We assessed for differences between subjects who met the case definition for SSc versus those who did not using the Mann-Whitney U for continuous variables, as there were non-normal distributions in the data, and chi-square or Fisher’s exact test for categorical variables. Our null hypothesis was that there would be no difference in the PPVs of algorithms that incorporate lab values and RP keyword with SSc ICD-9 or ICD-10-CM codes compared to algorithms that use only SSc ICD-9 or ICD-10-CM codes. Our preliminary data showed that using two counts of the SSc ICD-9 code had a PPV of 63%. Using 85 SSc cases and 70 subjects that were not SSc cases, we calculated that that there would be 97% power to detect a PPV of 90% for an algorithm incorporating clinical data in addition to the SSc ICD-9 code with an alpha of 0.05 using Fisher’s exact test. Two-sided p values < 0.05 were considered to indicate statistical significance. Analyses were conducted using R version 3.5.1. Random numbers to select subjects for the training and validation sets were generated using R version 3.5.1 with a set seed of 1. The PS program (version 3.1.2) was used to compute sample size .
An outline of our approach is shown in Fig. 1. Within the Synthetic Derivative, we identified 1899 possible SSc cases with at least 1 SSc ICD-9 or ICD-10-CM code. Of the 200 randomly selected subjects in the training set, 85 subjects were classified as true cases on chart review, 70 were defined as not SSc cases with alternative diagnoses, 24 had uncertainty in the SSc diagnosis, and 21 had missing specialist notes.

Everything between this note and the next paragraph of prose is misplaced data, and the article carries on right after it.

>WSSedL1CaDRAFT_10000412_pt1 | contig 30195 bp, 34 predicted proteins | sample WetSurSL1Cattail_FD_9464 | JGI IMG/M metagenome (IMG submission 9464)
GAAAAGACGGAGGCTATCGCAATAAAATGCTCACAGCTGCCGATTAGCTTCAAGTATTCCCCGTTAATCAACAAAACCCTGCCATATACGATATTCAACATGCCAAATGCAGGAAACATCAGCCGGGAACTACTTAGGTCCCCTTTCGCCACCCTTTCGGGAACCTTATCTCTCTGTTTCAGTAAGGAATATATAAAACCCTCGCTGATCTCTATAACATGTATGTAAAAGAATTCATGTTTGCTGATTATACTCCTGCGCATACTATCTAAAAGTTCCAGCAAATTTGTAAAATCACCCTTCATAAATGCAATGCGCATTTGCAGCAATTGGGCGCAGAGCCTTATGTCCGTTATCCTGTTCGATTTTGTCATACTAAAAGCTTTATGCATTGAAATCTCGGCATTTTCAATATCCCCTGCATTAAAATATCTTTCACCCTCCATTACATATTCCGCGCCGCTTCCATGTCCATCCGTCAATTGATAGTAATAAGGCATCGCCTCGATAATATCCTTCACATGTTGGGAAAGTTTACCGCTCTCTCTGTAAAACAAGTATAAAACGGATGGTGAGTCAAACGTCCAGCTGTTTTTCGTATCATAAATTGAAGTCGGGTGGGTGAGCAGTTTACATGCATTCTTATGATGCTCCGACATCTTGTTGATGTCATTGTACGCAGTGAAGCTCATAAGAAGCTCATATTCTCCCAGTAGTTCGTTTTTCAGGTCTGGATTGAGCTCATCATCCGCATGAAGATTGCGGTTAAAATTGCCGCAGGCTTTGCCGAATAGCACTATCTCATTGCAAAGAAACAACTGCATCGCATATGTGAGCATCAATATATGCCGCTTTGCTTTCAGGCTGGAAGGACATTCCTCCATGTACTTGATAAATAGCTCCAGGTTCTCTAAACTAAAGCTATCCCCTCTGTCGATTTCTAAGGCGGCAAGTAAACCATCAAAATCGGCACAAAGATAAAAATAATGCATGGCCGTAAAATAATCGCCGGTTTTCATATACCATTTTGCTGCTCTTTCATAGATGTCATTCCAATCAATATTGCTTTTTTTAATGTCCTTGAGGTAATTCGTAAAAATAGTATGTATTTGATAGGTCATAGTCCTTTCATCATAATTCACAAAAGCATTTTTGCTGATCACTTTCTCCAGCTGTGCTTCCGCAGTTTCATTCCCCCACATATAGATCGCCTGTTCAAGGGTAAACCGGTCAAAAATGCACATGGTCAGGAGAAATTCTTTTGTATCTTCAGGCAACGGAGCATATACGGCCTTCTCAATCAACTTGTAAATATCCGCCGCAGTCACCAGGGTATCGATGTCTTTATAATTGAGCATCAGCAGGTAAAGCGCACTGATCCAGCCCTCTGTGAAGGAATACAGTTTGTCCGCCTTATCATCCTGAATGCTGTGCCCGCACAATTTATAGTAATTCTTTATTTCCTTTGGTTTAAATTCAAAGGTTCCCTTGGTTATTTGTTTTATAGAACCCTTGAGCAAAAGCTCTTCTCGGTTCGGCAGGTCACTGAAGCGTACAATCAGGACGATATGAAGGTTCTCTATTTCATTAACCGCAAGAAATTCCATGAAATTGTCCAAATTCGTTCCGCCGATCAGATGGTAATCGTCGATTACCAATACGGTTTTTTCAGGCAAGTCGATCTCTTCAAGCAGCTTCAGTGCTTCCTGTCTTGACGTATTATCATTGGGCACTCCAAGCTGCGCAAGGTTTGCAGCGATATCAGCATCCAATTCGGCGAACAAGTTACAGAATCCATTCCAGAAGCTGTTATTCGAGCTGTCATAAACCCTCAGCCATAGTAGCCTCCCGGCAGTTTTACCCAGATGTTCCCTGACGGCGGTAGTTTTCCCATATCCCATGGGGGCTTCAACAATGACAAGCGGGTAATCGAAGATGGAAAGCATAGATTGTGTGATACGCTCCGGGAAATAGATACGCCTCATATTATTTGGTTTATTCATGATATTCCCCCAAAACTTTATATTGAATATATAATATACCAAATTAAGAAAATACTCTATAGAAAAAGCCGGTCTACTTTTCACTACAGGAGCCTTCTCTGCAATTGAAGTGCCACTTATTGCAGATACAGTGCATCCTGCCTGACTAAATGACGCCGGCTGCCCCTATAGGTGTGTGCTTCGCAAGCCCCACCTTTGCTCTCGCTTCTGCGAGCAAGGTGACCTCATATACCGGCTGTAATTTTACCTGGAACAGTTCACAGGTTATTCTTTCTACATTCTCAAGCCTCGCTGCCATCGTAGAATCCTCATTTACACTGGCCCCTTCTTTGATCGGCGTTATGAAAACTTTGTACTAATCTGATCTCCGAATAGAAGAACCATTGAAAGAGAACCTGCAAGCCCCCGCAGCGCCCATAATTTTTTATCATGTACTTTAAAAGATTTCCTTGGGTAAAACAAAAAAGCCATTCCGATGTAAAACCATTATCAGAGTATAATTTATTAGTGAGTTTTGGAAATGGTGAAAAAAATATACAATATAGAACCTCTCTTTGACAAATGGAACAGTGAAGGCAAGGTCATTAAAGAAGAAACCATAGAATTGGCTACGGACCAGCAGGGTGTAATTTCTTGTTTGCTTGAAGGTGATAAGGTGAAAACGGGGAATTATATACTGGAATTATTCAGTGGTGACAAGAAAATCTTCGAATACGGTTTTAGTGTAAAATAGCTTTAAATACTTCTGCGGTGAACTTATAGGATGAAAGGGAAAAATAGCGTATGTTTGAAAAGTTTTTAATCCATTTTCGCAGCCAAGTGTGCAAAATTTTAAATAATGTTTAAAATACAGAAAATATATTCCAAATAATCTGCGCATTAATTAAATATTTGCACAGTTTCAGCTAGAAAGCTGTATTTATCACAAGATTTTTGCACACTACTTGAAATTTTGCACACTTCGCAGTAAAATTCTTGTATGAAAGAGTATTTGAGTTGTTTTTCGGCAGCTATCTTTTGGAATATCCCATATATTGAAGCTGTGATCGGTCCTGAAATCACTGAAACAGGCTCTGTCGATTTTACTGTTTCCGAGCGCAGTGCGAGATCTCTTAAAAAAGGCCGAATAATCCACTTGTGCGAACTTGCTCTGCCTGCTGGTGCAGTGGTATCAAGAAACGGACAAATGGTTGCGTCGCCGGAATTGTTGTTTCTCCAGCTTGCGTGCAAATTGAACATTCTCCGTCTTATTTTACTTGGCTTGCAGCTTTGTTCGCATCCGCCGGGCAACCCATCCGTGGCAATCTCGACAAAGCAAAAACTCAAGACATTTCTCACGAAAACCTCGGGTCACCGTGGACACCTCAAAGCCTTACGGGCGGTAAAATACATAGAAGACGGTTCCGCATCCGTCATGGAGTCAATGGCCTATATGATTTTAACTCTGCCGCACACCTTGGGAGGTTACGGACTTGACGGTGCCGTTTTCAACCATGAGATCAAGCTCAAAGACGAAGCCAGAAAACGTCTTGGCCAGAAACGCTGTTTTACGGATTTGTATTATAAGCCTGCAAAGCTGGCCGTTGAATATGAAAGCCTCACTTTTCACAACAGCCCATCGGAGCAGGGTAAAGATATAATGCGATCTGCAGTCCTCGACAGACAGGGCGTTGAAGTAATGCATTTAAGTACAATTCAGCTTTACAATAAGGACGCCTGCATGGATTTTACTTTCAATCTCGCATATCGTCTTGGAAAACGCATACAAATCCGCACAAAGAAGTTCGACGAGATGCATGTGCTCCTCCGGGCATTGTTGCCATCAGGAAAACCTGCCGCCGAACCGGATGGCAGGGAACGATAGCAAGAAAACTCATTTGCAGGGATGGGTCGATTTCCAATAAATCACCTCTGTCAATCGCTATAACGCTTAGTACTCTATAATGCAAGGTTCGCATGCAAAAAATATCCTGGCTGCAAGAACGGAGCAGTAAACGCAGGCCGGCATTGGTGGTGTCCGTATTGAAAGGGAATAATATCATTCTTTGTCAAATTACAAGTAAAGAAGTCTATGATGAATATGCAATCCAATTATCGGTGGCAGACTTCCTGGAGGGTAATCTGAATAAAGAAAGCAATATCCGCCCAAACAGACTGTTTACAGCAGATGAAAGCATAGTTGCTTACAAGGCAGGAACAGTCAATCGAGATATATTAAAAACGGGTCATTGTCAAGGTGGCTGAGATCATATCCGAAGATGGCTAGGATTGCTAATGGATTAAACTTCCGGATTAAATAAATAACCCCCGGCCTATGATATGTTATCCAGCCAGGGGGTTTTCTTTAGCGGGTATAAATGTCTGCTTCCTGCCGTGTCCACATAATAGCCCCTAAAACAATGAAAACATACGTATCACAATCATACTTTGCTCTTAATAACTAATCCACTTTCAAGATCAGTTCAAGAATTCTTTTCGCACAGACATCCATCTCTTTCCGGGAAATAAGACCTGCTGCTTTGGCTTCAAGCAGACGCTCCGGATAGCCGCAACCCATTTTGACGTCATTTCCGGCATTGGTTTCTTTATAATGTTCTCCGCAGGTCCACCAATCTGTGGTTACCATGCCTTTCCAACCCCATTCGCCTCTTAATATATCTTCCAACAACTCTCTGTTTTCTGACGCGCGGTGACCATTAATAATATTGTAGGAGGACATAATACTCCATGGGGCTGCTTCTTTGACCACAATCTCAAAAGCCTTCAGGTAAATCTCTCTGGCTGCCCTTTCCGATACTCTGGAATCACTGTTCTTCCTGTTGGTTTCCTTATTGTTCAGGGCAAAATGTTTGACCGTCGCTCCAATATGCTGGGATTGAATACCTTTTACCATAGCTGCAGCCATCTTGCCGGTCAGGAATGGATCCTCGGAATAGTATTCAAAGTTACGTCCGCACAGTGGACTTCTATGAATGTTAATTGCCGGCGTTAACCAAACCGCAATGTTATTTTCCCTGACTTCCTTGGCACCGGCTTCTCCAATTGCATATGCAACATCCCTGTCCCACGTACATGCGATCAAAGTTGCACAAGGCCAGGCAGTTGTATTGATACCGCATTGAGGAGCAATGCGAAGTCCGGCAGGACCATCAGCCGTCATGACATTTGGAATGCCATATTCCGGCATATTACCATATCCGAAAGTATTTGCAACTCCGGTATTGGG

Of the 85 SSc cases, 4 were classified as having MCTD or overlap syndrome with SSc features. All subjects classified as cases were seen by either VUMC rheumatologists (n = 69) or VUMC pulmonologists (n = 16). Of the 70 subjects who were not cases, the most common diagnoses were systemic lupus erythematosus (SLE) (n = 38), Sjogren’s syndrome (n = 5), graft-versus-host disease (n = 5), morphea (n = 5), dermatomyositis (n = 4), rheumatoid arthritis (n = 4), undifferentiated connective tissue disease (n = 2), and n = 1 for each of the following: scleredema, scleromyxedema, positive scl-70 antibody, eosinophilic fasciitis, ankylosing spondylitis, tuberous sclerosis, and T cell lymphoma. Of the 24 subjects with uncertainty in the diagnosis, 6 were seen by a rheumatologist, 2 were seen by a dermatologist, and 2 were seen by a pulmonologist. The remainder of uncertain cases had mention of “scleroderma” or “CREST” in other specialists’ note(s) or listed in the past medical history of clinical notes. The 24 subjects with uncertain diagnoses were counted as “not cases” for analyses.
To ensure interrater reliability, a second rheumatologist (AB) chart reviewed 50 randomly selected subjects of the 200 subjects from the training set. Of these 50 randomly selected subjects, there was 92% agreement on case status between the 2 rheumatologists. The 4 subjects that the rheumatologists disagreed on had MCTD with SSc featulres and were counted as cases.
The 85 SSc cases and the 94 subjects (70 subjects without a SSc diagnosis and 24 subjects with uncertainty in diagnosis) who were counted as “not cases” are compared in Table 1. Compared to “not cases,” cases were older at time of data analysis (68 vs. 59, p < 0.01) with no differences in sex and race/ethnicity. Cases vs. “not cases” had higher counts of the SSc ICD-9 code (10 vs. 2, p < 0.01) and SSc ICD-10-CM codes (6 vs. 2, p < 0.01). “Not cases” had a longer duration of EHR follow-up (10 vs. 7 years, p < 0.01) compared to cases.